For their first app, Appracadabra focused on honing children’s pre-math skills of associating numbers with quantities. ‘Count the Animals!’ teaches toddlers and pre-schoolers how to count from 1 to 20 in their native language by tapping on playfully illustrated animals on the screen. The app opens with an image of a girl riding on a horse and can only commence by actually adhering to what the title says. “All the grown-ups tap on the little girl,” Wiersma attests. “All the children tap on the animals.” Unfortunately, it is exactly this inherent intuitiveness in children that game designers often overlook.
“Most developers, app designers and publishers think that their app is the clearest ever,” Wiersma maintains. The fact remains that the usability of any product cannot be determined until it has been fully tested. “Give it to somebody else and see what they’re doing,” the designer says. “Redesign and design until it is ready.” After all, developing quality software that is appropriate for kids is easier said than done. Given how solitary interaction with a physical object –be it a toy, mobile device, or a piece of string– is just one of the many forms of child’s play, Wiersma and his team had a lot to consider in terms of design than simply making their apps entertaining.
“A lot of parents give their tablets to their child so that they don’t have to give them attention,” Wiersma admits. “That’s something where you’re very focused on the screen.” Although focus and concentration are integral to a child’s overall development, playing games on mobile devices causes what the designer refers to as “instant autism”. “If you use tangible, analog toys, you’re very much productive,” he observes, adding that children (and people in general) pay attention to the object as well as the space surrounding them. “If you’re playing digitally, it’s mostly consuming.”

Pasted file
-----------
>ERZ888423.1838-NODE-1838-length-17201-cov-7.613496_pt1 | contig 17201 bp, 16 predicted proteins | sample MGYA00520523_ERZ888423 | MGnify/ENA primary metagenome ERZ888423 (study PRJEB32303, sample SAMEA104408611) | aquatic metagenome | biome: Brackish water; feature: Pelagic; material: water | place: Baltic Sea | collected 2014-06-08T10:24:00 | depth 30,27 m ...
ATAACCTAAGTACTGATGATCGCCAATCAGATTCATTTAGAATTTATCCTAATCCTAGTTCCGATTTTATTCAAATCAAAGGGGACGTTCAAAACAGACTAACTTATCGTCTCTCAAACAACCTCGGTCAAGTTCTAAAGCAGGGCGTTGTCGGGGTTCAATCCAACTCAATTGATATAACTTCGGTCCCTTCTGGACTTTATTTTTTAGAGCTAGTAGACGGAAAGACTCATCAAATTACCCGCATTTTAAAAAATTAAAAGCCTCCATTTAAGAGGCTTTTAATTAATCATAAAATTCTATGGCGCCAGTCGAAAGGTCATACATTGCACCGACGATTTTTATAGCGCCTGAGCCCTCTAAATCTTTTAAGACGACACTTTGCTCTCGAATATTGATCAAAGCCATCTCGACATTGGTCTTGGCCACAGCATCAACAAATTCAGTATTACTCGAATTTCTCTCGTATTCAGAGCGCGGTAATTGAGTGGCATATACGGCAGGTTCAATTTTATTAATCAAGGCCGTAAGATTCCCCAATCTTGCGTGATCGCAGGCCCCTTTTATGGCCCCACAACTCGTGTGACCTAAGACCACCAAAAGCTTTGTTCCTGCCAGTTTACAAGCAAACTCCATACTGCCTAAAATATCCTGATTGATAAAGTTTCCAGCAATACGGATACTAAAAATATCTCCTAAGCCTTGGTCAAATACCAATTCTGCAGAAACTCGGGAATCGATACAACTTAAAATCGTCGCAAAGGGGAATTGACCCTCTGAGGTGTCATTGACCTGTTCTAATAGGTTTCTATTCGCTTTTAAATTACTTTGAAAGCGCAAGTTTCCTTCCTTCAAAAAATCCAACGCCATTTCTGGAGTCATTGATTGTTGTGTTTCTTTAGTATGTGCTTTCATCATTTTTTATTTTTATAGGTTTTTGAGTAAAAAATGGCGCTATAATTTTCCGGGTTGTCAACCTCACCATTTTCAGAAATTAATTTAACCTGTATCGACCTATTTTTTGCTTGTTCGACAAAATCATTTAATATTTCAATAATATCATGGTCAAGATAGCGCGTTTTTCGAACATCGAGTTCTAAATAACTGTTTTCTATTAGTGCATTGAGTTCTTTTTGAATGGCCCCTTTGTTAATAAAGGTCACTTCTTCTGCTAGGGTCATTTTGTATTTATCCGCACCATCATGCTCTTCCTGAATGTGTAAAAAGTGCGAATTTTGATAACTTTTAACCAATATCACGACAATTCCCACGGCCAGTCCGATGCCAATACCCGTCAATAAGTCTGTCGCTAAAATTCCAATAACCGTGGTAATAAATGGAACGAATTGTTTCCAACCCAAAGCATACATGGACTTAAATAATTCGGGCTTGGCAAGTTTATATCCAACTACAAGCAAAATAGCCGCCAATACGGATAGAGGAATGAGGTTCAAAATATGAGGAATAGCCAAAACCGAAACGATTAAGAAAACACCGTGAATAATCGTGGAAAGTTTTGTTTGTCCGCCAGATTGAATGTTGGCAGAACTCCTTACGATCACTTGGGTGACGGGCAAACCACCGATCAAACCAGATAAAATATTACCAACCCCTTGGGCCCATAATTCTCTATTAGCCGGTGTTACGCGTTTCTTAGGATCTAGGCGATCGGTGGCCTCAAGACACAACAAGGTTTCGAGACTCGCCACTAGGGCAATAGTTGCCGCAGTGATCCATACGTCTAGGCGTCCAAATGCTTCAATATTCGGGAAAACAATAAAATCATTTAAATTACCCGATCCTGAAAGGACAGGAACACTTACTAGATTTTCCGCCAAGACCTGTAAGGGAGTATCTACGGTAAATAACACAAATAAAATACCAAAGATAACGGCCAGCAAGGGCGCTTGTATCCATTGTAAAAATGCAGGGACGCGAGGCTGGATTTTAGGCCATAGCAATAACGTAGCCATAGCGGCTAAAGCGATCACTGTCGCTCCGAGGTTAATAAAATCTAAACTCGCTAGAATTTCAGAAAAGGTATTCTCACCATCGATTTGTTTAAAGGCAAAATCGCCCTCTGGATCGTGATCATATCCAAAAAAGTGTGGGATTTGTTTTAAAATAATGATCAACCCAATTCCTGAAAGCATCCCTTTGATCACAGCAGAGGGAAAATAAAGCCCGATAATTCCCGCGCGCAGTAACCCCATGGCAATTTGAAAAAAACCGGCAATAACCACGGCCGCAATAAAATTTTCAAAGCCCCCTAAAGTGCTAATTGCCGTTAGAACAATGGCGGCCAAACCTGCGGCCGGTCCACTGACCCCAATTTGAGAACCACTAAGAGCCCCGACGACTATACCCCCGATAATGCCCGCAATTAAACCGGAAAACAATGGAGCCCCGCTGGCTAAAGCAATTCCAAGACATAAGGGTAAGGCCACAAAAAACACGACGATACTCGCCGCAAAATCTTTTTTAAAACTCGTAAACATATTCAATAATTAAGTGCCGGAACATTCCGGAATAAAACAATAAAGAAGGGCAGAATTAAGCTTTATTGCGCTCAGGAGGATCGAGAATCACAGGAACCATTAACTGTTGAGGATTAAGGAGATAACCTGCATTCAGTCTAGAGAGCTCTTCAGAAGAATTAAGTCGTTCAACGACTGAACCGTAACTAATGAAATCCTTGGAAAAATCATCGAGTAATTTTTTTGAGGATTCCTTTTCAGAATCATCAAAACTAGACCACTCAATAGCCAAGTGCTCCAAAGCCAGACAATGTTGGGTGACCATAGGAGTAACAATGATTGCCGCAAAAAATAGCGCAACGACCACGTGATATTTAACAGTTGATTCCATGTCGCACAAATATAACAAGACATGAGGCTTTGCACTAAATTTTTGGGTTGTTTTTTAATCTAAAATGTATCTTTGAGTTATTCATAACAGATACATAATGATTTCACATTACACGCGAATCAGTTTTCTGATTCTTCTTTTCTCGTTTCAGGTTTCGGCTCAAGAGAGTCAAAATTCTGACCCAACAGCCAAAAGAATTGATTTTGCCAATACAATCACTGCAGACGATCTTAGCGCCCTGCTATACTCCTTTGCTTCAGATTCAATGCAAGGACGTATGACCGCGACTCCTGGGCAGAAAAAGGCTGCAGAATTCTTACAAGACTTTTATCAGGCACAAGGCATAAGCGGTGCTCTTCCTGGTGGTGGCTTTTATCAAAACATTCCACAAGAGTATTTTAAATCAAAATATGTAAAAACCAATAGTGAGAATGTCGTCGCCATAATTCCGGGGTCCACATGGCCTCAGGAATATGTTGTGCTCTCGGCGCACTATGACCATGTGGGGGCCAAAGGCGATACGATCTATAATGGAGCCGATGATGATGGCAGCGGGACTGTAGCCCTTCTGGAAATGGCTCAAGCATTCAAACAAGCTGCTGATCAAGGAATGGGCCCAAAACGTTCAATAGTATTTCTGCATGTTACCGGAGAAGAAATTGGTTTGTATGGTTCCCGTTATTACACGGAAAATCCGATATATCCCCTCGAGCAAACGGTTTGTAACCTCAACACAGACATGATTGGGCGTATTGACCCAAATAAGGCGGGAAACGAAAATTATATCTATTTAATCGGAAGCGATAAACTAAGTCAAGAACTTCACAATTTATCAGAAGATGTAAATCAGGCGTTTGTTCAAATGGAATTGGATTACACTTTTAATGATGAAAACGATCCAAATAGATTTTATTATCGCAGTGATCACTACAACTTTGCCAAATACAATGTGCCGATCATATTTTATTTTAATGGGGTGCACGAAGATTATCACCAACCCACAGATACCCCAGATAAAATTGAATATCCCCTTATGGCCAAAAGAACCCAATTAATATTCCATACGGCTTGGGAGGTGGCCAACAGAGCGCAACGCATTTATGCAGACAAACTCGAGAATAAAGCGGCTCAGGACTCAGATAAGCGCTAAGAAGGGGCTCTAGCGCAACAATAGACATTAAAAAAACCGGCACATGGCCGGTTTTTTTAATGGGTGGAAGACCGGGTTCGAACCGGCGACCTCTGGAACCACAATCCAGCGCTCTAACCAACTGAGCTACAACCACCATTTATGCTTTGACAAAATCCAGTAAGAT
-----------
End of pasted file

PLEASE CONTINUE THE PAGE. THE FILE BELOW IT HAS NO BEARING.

According to Wiersma, the most adequate solution is to make their games as social and as interactive as possible. Apart from the customary multiplayer format, Appracadabra offers apps that integrate educational activities with a child’s immediate environment (‘Learn Your Colours’) or with special events like the first day of school (‘First Day of School Countdown’). Their ‘Puppet Show’ app encourages kids to let their imaginations soar by making stories come to life on the small screen, while ‘Fresh’ teaches them the benefits (and differences) of fruits and vegetables.
Despite the availability of these mobile applications, Wiersma admits that there is no replacing the conventional toy. “I don’t think one has to go away in place of the other,” the designer believes. “I like digital, but I also like analog.” At the end of the day, it seems that the two are like apples and oranges. “Kids will always love the analog, tangible toys,” he adds. “I don’t know any young kid who can play hours at a time on a tablet. They simply do not have the concentration for it yet.” That being said, the father of two confirms that he is slightly reluctant when his daughters ask for his mobile phone. “I don’t immediately give my phone to them,” Wiersma claims, arguing that there are so many alternatives to technology when it comes to how we play. “And sometimes,” he admits, “getting bored is good [for them] too.” ✌